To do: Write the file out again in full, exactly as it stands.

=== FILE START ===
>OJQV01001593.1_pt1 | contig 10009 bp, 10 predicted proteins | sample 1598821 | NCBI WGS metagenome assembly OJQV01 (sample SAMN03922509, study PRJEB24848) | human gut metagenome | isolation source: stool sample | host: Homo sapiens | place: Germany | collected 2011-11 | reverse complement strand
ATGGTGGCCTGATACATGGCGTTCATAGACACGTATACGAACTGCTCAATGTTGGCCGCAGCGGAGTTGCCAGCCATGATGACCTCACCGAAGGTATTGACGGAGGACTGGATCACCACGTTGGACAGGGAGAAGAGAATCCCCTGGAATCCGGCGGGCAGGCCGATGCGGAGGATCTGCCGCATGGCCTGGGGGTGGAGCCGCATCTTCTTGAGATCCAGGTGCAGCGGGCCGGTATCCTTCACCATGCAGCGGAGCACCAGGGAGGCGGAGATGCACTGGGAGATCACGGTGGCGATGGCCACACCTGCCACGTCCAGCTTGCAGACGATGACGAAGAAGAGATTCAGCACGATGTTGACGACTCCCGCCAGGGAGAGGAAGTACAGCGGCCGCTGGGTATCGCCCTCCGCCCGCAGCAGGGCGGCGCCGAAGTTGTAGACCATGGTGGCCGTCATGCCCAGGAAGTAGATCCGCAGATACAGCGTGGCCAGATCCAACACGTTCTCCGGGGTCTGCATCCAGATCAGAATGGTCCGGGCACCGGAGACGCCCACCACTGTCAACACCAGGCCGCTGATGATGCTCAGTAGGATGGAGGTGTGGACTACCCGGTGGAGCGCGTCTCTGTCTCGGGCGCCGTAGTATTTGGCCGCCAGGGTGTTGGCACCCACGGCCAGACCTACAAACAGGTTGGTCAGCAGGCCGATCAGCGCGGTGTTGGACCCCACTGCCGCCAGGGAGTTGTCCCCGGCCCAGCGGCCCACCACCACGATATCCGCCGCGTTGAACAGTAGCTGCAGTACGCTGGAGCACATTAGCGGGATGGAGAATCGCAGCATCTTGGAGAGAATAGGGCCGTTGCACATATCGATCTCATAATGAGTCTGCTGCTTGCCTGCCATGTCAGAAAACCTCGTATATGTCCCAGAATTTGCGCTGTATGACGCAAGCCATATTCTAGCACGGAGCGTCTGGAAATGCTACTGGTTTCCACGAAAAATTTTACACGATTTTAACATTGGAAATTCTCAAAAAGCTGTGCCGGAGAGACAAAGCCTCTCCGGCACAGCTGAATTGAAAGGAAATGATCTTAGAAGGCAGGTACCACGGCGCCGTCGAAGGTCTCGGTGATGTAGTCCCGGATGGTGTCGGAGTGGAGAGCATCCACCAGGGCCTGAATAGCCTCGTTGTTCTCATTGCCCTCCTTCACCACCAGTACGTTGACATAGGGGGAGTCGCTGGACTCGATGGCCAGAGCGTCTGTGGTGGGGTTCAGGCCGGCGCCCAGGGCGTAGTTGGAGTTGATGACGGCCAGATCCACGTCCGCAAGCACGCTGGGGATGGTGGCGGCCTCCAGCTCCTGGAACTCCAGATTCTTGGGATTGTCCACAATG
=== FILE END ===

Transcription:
>OJQV01001593.1_pt1 | contig 10009 bp, 10 predicted proteins | sample 1598821 | NCBI WGS metagenome assembly OJQV01 (sample SAMN03922509, study PRJEB24848) | human gut metagenome | isolation source: stool sample | host: Homo sapiens | place: Germany | collected 2011-11 | reverse complement strand
ATGGTGGCCTGATACATGGCGTTCATAGACACGTATACGAACTGCTCAATGTTGGCCGCAGCGGAGTTGCCAGCCATGATGACCTCACCGAAGGTATTGACGGAGGACTGGATCACCACGTTGGACAGGGAGAAGAGAATCCCCTGGAATCCGGCGGGCAGGCCGATGCGGAGGATCTGCCGCATGGCCTGGGGGTGGAGCCGCATCTTCTTGAGATCCAGGTGCAGCGGGCCGGTATCCTTCACCATGCAGCGGAGCACCAGGGAGGCGGAGATGCACTGGGAGATCACGGTGGCGATGGCCACACCTGCCACGTCCAGCTTGCAGACGATGACGAAGAAGAGATTCAGCACGATGTTGACGACTCCCGCCAGGGAGAGGAAGTACAGCGGCCGCTGGGTATCGCCCTCCGCCCGCAGCAGGGCGGCGCCGAAGTTGTAGACCATGGTGGCCGTCATGCCCAGGAAGTAGATCCGCAGATACAGCGTGGCCAGATCCAACACGTTCTCCGGGGTCTGCATCCAGATCAGAATGGTCCGGGCACCGGAGACGCCCACCACTGTCAACACCAGGCCGCTGATGATGCTCAGTAGGATGGAGGTGTGGACTACCCGGTGGAGCGCGTCTCTGTCTCGGGCGCCGTAGTATTTGGCCGCCAGGGTGTTGGCACCCACGGCCAGACCTACAAACAGGTTGGTCAGCAGGCCGATCAGCGCGGTGTTGGACCCCACTGCCGCCAGGGAGTTGTCCCCGGCCCAGCGGCCCACCACCACGATATCCGCCGCGTTGAACAGTAGCTGCAGTACGCTGGAGCACATTAGCGGGATGGAGAATCGCAGCATCTTGGAGAGAATAGGGCCGTTGCACATATCGATCTCATAATGAGTCTGCTGCTTGCCTGCCATGTCAGAAAACCTCGTATATGTCCCAGAATTTGCGCTGTATGACGCAAGCCATATTCTAGCACGGAGCGTCTGGAAATGCTACTGGTTTCCACGAAAAATTTTACACGATTTTAACATTGGAAATTCTCAAAAAGCTGTGCCGGAGAGACAAAGCCTCTCCGGCACAGCTGAATTGAAAGGAAATGATCTTAGAAGGCAGGTACCACGGCGCCGTCGAAGGTCTCGGTGATGTAGTCCCGGATGGTGTCGGAGTGGAGAGCATCCACCAGGGCCTGAATAGCCTCGTTGTTCTCATTGCCCTCCTTCACCACCAGTACGTTGACATAGGGGGAGTCGCTGGACTCGATGGCCAGAGCGTCTGTGGTGGGGTTCAGGCCGGCGCCCAGGGCGTAGTTGGAGTTGATGACGGCCAGATCCACGTCCGCAAGCACGCTGGGGATGGTGGCGGCCTCCAGCTCCTGGAACTCCAGATTCTTGGGATTGTCCACAATG